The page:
would do much to legitimate the activities of the Aboriginal
Commission. Tom's success with the Aborigines on the Pine
River led enthusiastic observers to proclaim him a "colonial
Livingstone" and Murrumba a future model mission. i Despite the promptings of McNab and others, Petrie never intended mnning his property as anything other than a pastoral
station. He was sceptical of McNab's Utopian vision and wary
of land claims by local selectors should a reserve be gazetted
in the Pine River district. The Tom Petrie of 1876 was not the
nomadic spirit of pre-Separation years. The upshot of the
McNab-Petrie interview was a compromise. Tom agreed to
assist in settmg up a reserve on Bribie Island, but not in the
capacity of resident manager. McNab, who regarded Petrie's
involvement in the reserve movement as essential, was disappointed but persisted and lobbied the Queensland govemment with some success. In October 1876, after Aboriginal

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Tarang-giri 129
leaders at Bribie and Durundur petitioned the Governor, reserves of 1000 hectares were set aside for grazing and agricultural pvuposes.
Tom's first task was to select suitable land for the Bribie
site. In May 1877, he came to Brisbane to secure a boat and
set out with an Aboriginal crew on a four-day exploration of
the island. McNab had aheady intimated that poor soU and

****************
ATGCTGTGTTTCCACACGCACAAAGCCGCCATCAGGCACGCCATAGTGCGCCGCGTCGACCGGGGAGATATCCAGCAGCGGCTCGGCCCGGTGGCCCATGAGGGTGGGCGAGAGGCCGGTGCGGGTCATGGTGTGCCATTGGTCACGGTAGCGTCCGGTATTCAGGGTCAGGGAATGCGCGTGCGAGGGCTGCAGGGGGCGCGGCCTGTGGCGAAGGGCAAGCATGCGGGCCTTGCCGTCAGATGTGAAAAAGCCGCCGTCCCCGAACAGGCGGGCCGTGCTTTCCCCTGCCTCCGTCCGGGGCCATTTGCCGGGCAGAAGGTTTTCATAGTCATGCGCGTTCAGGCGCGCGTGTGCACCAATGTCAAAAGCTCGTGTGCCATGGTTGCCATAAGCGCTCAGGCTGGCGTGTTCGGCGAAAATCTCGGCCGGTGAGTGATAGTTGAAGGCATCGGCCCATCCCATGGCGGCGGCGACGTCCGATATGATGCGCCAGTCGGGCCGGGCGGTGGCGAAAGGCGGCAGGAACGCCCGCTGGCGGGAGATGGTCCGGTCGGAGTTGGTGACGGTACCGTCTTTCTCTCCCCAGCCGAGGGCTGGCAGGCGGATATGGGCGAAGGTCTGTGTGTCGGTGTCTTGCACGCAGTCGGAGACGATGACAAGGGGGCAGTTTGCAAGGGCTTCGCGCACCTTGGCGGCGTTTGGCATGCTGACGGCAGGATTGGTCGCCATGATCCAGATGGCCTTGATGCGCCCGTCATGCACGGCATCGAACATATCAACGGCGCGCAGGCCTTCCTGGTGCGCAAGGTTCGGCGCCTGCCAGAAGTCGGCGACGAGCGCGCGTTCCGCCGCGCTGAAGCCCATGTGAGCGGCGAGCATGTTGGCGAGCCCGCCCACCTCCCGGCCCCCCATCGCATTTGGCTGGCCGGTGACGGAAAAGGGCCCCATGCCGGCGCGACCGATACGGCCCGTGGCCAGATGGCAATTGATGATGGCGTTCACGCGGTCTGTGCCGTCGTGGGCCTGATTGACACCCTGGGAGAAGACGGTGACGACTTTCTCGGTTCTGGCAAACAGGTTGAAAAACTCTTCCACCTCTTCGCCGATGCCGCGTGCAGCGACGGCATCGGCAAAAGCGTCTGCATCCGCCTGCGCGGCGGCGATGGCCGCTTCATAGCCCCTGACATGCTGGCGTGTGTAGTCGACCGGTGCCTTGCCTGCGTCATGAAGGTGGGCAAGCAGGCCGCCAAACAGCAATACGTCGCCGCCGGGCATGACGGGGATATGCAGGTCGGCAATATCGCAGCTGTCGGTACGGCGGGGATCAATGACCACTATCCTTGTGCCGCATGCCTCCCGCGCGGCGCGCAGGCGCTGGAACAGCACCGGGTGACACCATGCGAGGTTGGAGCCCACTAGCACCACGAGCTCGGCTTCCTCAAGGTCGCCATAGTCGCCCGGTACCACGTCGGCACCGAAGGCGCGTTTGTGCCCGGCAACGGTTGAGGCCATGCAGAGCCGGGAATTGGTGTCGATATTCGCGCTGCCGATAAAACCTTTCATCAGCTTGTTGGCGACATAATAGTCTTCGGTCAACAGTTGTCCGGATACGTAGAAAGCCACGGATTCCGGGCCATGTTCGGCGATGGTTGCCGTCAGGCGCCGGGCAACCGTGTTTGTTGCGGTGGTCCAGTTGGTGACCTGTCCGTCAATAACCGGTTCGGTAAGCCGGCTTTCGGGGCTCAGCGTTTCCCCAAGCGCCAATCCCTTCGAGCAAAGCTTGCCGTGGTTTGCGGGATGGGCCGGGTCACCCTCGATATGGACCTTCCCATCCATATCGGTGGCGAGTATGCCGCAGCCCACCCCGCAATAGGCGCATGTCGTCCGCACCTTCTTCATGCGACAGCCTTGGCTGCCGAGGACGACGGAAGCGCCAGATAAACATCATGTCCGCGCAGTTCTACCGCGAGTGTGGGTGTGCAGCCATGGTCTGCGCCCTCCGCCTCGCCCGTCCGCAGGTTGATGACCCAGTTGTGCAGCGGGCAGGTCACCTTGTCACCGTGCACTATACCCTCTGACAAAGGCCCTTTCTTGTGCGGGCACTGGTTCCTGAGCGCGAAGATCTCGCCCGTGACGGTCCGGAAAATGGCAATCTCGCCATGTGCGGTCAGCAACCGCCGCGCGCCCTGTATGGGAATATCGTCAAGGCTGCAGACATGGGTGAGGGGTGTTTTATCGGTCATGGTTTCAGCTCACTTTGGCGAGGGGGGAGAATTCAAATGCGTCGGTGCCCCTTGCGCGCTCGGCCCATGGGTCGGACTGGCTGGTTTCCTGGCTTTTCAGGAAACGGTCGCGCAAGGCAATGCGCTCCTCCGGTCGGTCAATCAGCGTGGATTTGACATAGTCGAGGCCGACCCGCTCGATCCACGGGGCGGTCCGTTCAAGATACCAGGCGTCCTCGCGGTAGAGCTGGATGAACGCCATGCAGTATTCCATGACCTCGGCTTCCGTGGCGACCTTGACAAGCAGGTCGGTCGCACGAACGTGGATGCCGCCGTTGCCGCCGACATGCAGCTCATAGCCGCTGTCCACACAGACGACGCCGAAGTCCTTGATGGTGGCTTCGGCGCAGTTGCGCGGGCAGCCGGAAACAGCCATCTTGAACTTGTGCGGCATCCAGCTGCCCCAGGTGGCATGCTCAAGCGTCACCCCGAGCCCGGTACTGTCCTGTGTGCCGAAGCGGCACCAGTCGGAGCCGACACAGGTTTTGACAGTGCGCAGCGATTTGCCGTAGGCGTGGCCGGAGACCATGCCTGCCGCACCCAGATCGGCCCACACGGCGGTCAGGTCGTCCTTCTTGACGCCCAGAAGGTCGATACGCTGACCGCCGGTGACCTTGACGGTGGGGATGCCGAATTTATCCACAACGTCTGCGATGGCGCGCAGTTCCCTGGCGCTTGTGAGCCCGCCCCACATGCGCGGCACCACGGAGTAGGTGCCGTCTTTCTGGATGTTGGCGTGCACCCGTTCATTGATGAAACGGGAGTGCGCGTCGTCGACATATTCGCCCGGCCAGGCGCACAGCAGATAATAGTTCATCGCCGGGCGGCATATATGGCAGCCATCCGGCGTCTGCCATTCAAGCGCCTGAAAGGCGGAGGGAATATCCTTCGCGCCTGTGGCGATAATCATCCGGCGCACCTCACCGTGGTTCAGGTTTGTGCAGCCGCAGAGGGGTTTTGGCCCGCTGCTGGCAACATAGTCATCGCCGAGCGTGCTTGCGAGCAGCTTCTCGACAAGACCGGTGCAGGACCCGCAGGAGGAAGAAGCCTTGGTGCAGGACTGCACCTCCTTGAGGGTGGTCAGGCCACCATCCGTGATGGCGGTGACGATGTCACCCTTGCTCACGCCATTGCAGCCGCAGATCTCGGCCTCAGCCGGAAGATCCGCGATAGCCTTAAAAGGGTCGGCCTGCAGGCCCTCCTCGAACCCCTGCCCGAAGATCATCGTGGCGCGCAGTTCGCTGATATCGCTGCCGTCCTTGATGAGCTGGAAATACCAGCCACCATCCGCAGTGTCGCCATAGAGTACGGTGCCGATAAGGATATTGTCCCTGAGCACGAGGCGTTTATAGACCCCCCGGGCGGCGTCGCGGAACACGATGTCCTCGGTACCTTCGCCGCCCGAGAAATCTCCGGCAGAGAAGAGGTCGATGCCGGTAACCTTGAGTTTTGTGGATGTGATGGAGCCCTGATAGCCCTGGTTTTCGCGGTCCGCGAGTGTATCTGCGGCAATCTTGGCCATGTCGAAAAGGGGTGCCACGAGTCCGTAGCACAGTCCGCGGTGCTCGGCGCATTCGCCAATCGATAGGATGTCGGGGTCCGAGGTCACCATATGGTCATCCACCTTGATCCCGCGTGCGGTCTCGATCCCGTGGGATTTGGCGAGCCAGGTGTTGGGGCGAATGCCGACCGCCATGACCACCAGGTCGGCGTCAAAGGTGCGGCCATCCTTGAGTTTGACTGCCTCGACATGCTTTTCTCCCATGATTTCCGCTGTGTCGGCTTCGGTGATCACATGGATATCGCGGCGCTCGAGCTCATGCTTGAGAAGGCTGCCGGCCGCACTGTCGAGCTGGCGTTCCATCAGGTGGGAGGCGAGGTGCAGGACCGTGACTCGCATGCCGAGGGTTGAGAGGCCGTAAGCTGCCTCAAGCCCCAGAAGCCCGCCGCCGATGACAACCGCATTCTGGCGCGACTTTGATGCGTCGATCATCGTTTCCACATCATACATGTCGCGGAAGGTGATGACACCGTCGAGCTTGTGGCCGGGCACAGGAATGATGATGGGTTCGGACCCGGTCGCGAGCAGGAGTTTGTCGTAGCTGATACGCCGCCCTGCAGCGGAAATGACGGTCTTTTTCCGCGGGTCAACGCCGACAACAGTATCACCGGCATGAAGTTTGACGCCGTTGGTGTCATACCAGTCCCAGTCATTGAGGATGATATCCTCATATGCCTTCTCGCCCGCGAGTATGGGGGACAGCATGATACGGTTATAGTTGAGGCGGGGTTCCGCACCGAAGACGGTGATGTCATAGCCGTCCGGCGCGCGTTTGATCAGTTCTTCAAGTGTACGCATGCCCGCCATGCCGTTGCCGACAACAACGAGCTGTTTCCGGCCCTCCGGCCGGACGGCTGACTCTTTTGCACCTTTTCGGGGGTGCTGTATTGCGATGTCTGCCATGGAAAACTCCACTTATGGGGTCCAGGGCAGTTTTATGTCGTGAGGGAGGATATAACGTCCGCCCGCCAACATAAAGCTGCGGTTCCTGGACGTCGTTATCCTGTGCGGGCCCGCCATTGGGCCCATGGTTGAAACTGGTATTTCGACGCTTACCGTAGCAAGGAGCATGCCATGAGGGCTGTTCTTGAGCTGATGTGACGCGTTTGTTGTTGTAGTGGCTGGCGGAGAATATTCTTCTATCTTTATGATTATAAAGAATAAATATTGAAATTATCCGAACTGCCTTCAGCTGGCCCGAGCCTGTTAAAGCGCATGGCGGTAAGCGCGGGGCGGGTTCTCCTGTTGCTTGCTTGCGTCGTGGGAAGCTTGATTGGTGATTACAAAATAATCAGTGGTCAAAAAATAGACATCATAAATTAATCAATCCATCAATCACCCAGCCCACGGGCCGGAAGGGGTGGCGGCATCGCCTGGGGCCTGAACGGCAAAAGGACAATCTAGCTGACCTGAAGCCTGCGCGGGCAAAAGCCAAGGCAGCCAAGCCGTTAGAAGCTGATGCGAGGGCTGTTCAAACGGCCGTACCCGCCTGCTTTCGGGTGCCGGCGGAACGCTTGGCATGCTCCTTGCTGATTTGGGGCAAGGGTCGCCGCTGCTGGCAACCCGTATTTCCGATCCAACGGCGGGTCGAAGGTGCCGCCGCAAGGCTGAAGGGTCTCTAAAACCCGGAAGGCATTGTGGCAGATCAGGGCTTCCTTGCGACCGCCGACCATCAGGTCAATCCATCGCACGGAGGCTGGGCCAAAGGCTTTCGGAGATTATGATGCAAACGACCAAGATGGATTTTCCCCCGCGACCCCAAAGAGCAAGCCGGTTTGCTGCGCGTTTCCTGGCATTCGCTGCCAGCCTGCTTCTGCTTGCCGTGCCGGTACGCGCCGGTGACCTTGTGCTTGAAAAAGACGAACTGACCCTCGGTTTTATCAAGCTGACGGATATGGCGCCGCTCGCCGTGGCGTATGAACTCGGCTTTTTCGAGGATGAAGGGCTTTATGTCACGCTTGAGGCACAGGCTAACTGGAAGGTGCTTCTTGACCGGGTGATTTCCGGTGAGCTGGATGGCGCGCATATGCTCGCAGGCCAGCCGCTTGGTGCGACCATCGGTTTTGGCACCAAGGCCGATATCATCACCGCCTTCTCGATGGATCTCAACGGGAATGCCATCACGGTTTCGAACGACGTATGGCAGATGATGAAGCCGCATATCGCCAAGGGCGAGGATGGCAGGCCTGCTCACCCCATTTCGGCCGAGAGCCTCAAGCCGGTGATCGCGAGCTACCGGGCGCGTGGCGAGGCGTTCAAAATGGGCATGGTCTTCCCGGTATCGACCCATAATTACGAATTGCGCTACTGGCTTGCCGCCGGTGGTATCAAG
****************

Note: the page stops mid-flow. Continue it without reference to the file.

swamps along the Pumicestone Passage would make the
choice a difficult one. Fresh water and good soil were essential if the reserve were to prosper. After close scmtiny of the
mainland side, Tom selected an elevated site 16 kilometres
up the passage, known as "Tarang-giri", or "White Patch".
It was surrounded by 80 hectares of grassland, which he
hoped would prove amenable to the cultivation of sweet potatoes, bananas and melons.^^ Petrie's only white companion on
the trip was Frederick Redman. Appointed by the commissioners, Redman was to be responsible for the day-by-day
mnning of the reserve, whUe Tom's role was confined to
monthly or three-monthly visits.
Petrie returned from Bribie to find fifty blacks gathered on
Murrumba, including a number of Bribie Island people. The
occasion for the gathering was the annual blanket distribution. Petrie took the opportunity to direct Durundur and
Maroochy blacks back to their locaUties, but issued Bribie
people with what blankets he had. By mid-1877, some fifty
Bribie people, mostly fuU-bloods, had returned to the island,
where they began erecting huts.^^ A dozen more came from
the Pine River and Fortitude VaUey to join them in the following months. In his first report to the commission, Petrie considered that a good start had been made but concluded on a
cautious note. He argued that the success or failure of the reserve ultimately depended on the labour of the young adults,
many of whom preferred the company of other blacks in the
township:
The natives seem to be in a healthy condition, they have still their